Second speaker: Ambrose Yim
Title: Local Inference of Morse Indices from Finite Point Samples
Abstract: The Morse index associated to a non-degenerate critical point of a smooth function is a local quantity that is equal to the number of negative eigenvalues of the Hessian evaluated at that point. As second derivatives might be difficult to compute or unavailable in real world contexts, one can use the fundamental results of Morse theory to bypass the need for second derivatives. This involves computing the relative homology of a pair of sub-level sets of the function, which is unfortunately a global quantity and thus poses a challenge to practical computation. In this talk, we show how we can reduce the input data in the relative homology computation by suitably restricting these sub-level sets to a local neighbourhood of the critical point. Having posed the Morse index inference problem as a local computation of relative homology, we then prove that a sufficiently dense sample of the restricted sub-level sets suffices to infer their relative homology and recover the Morse index.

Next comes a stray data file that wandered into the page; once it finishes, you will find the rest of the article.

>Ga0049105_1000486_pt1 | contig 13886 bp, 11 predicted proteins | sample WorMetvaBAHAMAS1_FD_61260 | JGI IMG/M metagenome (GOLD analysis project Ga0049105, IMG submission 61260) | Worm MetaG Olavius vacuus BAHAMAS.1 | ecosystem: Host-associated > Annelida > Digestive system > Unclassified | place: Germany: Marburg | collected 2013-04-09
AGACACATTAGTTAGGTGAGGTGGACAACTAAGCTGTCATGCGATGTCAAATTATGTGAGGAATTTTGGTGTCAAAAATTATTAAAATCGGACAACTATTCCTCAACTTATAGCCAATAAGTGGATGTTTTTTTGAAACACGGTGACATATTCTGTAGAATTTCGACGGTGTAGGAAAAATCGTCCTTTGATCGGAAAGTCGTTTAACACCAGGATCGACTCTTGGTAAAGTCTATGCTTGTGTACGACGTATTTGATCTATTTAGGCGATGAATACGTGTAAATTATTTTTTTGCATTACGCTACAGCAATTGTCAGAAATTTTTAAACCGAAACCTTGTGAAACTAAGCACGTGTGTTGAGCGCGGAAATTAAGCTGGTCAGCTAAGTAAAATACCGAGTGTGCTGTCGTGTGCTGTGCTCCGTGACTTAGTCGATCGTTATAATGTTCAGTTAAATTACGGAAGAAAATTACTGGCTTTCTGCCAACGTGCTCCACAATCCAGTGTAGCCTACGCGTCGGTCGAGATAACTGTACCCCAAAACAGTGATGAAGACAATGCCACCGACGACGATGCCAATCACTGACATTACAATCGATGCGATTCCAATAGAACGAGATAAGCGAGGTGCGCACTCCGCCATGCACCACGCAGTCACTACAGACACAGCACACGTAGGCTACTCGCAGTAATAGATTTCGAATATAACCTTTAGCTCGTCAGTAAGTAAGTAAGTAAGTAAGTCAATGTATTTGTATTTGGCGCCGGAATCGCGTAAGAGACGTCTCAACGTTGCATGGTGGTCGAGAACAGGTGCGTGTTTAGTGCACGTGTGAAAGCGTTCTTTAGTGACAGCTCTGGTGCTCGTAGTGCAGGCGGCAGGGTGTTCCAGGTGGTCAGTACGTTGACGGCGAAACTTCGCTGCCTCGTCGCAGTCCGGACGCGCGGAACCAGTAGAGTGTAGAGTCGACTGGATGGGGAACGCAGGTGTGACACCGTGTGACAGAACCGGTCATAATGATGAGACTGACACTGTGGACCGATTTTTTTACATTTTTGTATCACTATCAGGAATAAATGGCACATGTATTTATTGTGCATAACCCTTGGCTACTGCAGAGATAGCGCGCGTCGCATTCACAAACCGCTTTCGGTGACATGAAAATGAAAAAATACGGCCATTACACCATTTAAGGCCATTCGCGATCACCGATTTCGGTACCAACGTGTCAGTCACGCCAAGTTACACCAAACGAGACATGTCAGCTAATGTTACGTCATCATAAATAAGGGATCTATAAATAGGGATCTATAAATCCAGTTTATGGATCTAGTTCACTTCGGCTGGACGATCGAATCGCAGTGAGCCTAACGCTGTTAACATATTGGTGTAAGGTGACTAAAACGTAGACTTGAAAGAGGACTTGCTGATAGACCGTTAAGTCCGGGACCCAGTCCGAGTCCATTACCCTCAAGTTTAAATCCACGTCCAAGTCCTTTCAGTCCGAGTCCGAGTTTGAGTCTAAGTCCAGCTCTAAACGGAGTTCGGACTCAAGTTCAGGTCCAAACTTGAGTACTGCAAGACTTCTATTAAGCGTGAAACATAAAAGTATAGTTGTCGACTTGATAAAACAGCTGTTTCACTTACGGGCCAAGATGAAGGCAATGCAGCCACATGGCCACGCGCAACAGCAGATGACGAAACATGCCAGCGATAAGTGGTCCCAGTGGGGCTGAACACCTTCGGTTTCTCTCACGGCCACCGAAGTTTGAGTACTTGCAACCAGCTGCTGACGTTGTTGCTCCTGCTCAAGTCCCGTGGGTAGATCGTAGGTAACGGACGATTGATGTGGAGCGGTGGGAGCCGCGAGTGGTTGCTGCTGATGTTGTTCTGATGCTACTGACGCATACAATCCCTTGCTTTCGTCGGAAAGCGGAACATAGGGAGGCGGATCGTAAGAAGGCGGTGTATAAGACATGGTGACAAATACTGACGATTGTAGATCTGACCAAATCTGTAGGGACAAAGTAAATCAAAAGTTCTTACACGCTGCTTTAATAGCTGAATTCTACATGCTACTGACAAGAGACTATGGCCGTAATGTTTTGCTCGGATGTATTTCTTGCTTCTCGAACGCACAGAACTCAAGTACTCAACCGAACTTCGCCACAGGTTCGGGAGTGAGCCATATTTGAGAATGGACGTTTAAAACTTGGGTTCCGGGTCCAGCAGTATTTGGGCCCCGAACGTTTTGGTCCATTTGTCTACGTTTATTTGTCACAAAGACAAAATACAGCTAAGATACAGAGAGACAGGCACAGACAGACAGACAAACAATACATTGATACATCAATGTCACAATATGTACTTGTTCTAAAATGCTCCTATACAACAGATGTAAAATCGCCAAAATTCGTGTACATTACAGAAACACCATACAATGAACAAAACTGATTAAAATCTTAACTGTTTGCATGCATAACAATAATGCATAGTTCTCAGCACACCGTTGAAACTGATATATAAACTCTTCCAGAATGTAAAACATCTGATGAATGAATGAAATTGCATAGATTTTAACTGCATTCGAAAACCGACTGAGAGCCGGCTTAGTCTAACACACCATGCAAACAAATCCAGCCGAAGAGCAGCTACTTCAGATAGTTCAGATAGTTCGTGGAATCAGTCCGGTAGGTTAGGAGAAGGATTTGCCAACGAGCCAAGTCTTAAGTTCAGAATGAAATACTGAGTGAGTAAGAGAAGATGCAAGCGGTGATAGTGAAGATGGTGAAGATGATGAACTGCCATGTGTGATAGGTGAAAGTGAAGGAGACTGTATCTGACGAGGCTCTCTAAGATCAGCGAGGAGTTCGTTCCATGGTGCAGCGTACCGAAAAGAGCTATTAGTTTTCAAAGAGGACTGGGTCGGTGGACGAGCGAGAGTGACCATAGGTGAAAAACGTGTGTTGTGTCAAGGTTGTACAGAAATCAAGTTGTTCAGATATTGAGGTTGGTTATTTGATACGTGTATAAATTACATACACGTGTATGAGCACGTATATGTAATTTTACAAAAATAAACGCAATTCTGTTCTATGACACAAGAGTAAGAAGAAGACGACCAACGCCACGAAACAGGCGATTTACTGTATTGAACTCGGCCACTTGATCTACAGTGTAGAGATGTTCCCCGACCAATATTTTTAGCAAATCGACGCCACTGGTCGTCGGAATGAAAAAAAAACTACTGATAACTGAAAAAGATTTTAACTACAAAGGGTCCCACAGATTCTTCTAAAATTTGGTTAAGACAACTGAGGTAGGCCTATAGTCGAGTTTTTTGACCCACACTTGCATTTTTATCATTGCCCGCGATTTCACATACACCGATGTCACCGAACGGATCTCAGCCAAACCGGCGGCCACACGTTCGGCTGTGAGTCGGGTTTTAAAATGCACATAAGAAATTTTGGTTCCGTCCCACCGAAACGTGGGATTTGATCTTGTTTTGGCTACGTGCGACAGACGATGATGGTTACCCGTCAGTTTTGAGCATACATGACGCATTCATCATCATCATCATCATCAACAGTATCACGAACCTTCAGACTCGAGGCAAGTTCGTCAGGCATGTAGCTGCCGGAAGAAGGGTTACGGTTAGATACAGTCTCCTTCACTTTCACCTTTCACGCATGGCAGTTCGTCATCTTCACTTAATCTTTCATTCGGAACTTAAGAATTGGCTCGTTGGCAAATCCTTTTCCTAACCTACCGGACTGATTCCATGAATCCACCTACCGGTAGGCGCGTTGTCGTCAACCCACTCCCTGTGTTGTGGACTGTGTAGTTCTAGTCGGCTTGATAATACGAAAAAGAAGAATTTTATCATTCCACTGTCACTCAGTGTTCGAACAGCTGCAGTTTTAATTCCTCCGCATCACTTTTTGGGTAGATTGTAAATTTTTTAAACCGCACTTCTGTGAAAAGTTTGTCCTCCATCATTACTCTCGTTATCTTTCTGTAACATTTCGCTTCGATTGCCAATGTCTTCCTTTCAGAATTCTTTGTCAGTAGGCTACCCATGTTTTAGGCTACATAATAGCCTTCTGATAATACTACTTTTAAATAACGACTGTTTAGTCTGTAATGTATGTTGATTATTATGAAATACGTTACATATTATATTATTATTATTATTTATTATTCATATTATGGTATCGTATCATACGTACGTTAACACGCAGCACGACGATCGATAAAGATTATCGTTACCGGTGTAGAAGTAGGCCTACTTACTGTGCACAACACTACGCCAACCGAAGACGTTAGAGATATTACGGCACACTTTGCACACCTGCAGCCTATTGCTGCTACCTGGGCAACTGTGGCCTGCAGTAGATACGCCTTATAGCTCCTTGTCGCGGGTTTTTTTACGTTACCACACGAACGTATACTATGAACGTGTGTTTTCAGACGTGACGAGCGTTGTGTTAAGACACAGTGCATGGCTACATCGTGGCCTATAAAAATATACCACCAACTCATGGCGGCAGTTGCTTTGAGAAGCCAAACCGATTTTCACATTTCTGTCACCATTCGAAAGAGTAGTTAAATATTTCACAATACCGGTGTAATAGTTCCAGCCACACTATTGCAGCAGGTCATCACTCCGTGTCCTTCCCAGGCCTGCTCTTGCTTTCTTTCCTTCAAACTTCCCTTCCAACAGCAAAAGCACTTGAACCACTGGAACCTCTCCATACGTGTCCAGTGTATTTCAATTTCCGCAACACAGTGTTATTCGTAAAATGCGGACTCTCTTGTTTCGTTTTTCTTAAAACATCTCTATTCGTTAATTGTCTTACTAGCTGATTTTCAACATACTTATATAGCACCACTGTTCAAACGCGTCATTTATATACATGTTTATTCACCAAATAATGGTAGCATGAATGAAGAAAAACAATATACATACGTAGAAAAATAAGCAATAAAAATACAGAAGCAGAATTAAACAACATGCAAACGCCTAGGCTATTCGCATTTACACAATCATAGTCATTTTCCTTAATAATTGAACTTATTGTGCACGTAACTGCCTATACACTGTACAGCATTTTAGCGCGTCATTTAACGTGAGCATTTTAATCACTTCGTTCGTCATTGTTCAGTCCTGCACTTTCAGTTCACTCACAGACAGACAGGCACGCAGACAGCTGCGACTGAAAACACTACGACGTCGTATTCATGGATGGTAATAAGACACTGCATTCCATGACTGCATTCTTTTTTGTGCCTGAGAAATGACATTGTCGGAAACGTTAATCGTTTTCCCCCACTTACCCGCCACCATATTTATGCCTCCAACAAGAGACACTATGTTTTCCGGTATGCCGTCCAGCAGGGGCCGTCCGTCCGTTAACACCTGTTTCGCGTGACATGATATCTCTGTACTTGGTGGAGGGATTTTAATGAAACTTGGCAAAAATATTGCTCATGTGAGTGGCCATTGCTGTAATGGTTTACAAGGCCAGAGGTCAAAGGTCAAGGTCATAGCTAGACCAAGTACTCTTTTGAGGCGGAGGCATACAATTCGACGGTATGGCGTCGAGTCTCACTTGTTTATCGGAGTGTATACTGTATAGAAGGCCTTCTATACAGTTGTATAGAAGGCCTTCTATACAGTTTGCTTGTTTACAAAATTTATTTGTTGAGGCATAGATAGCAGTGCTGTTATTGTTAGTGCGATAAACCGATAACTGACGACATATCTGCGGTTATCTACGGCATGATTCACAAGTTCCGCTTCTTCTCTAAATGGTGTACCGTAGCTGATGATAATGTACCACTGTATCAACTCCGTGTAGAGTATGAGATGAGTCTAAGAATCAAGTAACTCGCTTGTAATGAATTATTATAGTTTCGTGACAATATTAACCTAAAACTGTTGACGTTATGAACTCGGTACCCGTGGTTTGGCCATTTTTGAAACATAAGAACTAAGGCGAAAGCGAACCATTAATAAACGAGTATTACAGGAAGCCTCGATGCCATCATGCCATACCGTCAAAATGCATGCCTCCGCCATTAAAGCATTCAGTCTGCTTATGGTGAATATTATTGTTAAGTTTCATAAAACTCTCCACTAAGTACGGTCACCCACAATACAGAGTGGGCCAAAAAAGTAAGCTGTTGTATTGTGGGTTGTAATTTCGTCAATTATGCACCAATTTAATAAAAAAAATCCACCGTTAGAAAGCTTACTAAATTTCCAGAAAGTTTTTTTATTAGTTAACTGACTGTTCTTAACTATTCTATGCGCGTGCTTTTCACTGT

Third speaker: Jane Coons
Title: Symmetrically Colored Gaussian Graphical Models with Toric Vanishing Ideals
Abstract: Gaussian graphical models are multivariate Gaussian statistical models in which a graph encodes conditional independence relations among the random variables. Adding colors to this graph allows us to describe situations where some entries in the concentration matrices in the model are assumed to be equal. In this talk, we focus on RCOP models, in which this coloring is obtained from the orbits of a subgroup of the automorphism group of the underlying graph. We show that when the underlying block graph is a one-clique-sum of complete graphs, the Zariski closure of the set of concentration matrices of an RCOP model on this graph is a toric variety. We also give a Markov basis for the vanishing ideal of this variety in these cases.